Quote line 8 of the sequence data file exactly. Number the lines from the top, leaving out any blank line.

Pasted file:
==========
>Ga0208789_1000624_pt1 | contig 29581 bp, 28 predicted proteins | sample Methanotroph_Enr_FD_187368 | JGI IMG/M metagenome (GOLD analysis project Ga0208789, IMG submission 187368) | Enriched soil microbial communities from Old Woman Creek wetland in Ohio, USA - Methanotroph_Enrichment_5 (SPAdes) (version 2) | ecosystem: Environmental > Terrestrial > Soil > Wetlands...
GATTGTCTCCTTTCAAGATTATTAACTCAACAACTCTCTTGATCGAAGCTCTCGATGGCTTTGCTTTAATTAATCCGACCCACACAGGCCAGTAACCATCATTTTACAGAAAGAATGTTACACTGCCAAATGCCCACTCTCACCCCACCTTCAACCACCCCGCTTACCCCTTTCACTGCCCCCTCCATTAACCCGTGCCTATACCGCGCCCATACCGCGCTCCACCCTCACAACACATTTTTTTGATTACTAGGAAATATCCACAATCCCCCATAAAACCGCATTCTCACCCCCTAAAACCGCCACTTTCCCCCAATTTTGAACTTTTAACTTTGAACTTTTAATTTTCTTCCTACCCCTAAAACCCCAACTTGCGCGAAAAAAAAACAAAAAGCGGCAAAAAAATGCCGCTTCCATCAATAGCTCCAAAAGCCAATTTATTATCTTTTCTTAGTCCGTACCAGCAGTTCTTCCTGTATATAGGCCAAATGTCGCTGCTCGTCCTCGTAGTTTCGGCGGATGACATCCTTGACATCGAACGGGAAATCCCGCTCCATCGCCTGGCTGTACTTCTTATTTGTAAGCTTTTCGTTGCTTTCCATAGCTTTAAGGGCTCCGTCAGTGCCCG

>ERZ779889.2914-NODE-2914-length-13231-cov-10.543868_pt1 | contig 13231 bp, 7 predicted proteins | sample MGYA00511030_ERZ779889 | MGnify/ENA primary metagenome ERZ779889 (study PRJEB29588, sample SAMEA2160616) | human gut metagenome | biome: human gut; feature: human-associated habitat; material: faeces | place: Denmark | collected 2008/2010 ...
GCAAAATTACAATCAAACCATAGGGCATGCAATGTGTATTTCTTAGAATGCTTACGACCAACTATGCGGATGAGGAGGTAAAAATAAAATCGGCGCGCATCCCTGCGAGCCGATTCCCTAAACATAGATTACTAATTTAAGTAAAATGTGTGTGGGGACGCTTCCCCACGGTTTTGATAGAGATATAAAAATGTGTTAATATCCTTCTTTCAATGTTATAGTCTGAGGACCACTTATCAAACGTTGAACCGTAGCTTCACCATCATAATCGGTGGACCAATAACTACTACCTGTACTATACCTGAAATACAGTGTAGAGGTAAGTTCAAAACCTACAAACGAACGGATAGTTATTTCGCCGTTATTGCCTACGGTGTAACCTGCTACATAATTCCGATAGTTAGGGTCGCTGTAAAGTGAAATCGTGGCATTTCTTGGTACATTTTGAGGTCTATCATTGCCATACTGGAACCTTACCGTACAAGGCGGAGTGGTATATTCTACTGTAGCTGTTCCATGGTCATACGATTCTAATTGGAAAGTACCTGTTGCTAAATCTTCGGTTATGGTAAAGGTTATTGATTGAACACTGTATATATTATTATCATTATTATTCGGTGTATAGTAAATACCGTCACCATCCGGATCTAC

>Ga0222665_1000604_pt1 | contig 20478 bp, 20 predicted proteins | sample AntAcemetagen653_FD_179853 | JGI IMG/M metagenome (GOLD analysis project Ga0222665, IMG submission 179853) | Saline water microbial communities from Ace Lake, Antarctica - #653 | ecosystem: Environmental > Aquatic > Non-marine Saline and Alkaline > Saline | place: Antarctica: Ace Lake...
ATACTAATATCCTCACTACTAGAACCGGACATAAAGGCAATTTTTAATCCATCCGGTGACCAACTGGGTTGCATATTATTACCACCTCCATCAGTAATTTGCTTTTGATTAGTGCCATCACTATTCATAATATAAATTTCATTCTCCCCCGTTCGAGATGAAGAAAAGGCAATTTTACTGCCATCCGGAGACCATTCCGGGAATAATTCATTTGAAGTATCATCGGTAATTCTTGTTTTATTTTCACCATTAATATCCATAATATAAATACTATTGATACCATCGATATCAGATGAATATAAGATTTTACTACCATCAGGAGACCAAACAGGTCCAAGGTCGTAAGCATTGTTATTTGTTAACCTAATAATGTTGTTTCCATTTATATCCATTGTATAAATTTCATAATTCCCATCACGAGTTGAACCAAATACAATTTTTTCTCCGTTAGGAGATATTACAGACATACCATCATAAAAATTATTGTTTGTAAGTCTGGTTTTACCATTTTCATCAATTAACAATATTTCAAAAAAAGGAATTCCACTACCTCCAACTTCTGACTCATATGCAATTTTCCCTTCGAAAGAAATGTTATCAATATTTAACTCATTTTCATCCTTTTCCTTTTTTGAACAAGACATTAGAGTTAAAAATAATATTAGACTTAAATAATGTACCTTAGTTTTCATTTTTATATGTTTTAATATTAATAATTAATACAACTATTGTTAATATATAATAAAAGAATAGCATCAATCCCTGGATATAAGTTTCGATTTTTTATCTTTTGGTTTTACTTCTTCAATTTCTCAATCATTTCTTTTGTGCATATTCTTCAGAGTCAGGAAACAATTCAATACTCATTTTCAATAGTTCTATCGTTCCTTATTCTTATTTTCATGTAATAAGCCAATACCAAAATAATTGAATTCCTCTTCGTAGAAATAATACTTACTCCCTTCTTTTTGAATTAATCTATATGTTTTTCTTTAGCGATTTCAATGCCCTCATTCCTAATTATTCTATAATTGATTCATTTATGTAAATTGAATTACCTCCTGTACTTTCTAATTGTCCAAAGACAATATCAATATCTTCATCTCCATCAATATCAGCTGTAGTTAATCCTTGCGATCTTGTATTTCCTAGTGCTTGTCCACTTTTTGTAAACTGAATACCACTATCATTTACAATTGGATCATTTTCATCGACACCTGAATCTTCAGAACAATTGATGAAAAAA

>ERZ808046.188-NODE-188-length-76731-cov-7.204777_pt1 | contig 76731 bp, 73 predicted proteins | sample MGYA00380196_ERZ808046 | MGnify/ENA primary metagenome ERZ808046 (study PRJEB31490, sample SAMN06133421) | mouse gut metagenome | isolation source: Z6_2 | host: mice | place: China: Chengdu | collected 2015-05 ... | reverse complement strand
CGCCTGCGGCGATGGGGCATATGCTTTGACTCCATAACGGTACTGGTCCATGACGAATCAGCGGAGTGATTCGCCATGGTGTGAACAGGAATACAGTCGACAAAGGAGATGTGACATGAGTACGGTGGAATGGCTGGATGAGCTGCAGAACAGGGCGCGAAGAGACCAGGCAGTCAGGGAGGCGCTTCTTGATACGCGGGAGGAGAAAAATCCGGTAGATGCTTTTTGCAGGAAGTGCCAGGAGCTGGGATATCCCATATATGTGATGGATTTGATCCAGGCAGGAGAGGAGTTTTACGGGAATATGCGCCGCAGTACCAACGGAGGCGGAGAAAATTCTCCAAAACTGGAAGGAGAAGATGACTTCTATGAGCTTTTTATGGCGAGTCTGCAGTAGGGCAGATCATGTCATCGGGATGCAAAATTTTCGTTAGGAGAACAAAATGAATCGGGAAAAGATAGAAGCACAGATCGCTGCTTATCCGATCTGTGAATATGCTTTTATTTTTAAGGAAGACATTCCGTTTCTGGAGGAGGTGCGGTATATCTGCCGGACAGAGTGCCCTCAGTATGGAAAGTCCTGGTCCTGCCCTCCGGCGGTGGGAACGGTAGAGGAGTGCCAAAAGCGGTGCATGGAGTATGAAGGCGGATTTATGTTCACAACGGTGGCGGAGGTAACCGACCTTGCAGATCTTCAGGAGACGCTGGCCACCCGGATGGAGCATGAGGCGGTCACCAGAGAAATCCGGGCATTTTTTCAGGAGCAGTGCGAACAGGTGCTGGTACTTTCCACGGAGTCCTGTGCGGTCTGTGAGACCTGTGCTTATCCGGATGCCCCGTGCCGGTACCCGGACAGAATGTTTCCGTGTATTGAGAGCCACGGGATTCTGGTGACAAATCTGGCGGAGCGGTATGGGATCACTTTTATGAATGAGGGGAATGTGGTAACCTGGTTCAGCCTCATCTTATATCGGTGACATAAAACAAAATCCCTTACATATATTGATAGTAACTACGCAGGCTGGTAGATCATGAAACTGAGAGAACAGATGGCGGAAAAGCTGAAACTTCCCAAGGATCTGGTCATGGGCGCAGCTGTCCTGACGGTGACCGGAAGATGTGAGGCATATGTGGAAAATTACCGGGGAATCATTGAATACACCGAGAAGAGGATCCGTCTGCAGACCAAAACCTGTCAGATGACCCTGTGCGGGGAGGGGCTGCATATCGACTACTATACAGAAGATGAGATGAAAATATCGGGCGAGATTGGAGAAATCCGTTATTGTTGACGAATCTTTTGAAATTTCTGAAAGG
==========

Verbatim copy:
CGCCTGCGGCGATGGGGCATATGCTTTGACTCCATAACGGTACTGGTCCATGACGAATCAGCGGAGTGATTCGCCATGGTGTGAACAGGAATACAGTCGACAAAGGAGATGTGACATGAGTACGGTGGAATGGCTGGATGAGCTGCAGAACAGGGCGCGAAGAGACCAGGCAGTCAGGGAGGCGCTTCTTGATACGCGGGAGGAGAAAAATCCGGTAGATGCTTTTTGCAGGAAGTGCCAGGAGCTGGGATATCCCATATATGTGATGGATTTGATCCAGGCAGGAGAGGAGTTTTACGGGAATATGCGCCGCAGTACCAACGGAGGCGGAGAAAATTCTCCAAAACTGGAAGGAGAAGATGACTTCTATGAGCTTTTTATGGCGAGTCTGCAGTAGGGCAGATCATGTCATCGGGATGCAAAATTTTCGTTAGGAGAACAAAATGAATCGGGAAAAGATAGAAGCACAGATCGCTGCTTATCCGATCTGTGAATATGCTTTTATTTTTAAGGAAGACATTCCGTTTCTGGAGGAGGTGCGGTATATCTGCCGGACAGAGTGCCCTCAGTATGGAAAGTCCTGGTCCTGCCCTCCGGCGGTGGGAACGGTAGAGGAGTGCCAAAAGCGGTGCATGGAGTATGAAGGCGGATTTATGTTCACAACGGTGGCGGAGGTAACCGACCTTGCAGATCTTCAGGAGACGCTGGCCACCCGGATGGAGCATGAGGCGGTCACCAGAGAAATCCGGGCATTTTTTCAGGAGCAGTGCGAACAGGTGCTGGTACTTTCCACGGAGTCCTGTGCGGTCTGTGAGACCTGTGCTTATCCGGATGCCCCGTGCCGGTACCCGGACAGAATGTTTCCGTGTATTGAGAGCCACGGGATTCTGGTGACAAATCTGGCGGAGCGGTATGGGATCACTTTTATGAATGAGGGGAATGTGGTAACCTGGTTCAGCCTCATCTTATATCGGTGACATAAAACAAAATCCCTTACATATATTGATAGTAACTACGCAGGCTGGTAGATCATGAAACTGAGAGAACAGATGGCGGAAAAGCTGAAACTTCCCAAGGATCTGGTCATGGGCGCAGCTGTCCTGACGGTGACCGGAAGATGTGAGGCATATGTGGAAAATTACCGGGGAATCATTGAATACACCGAGAAGAGGATCCGTCTGCAGACCAAAACCTGTCAGATGACCCTGTGCGGGGAGGGGCTGCATATCGACTACTATACAGAAGATGAGATGAAAATATCGGGCGAGATTGGAGAAATCCGTTATTGTTGACGAATCTTTTGAAATTTCTGAAAGG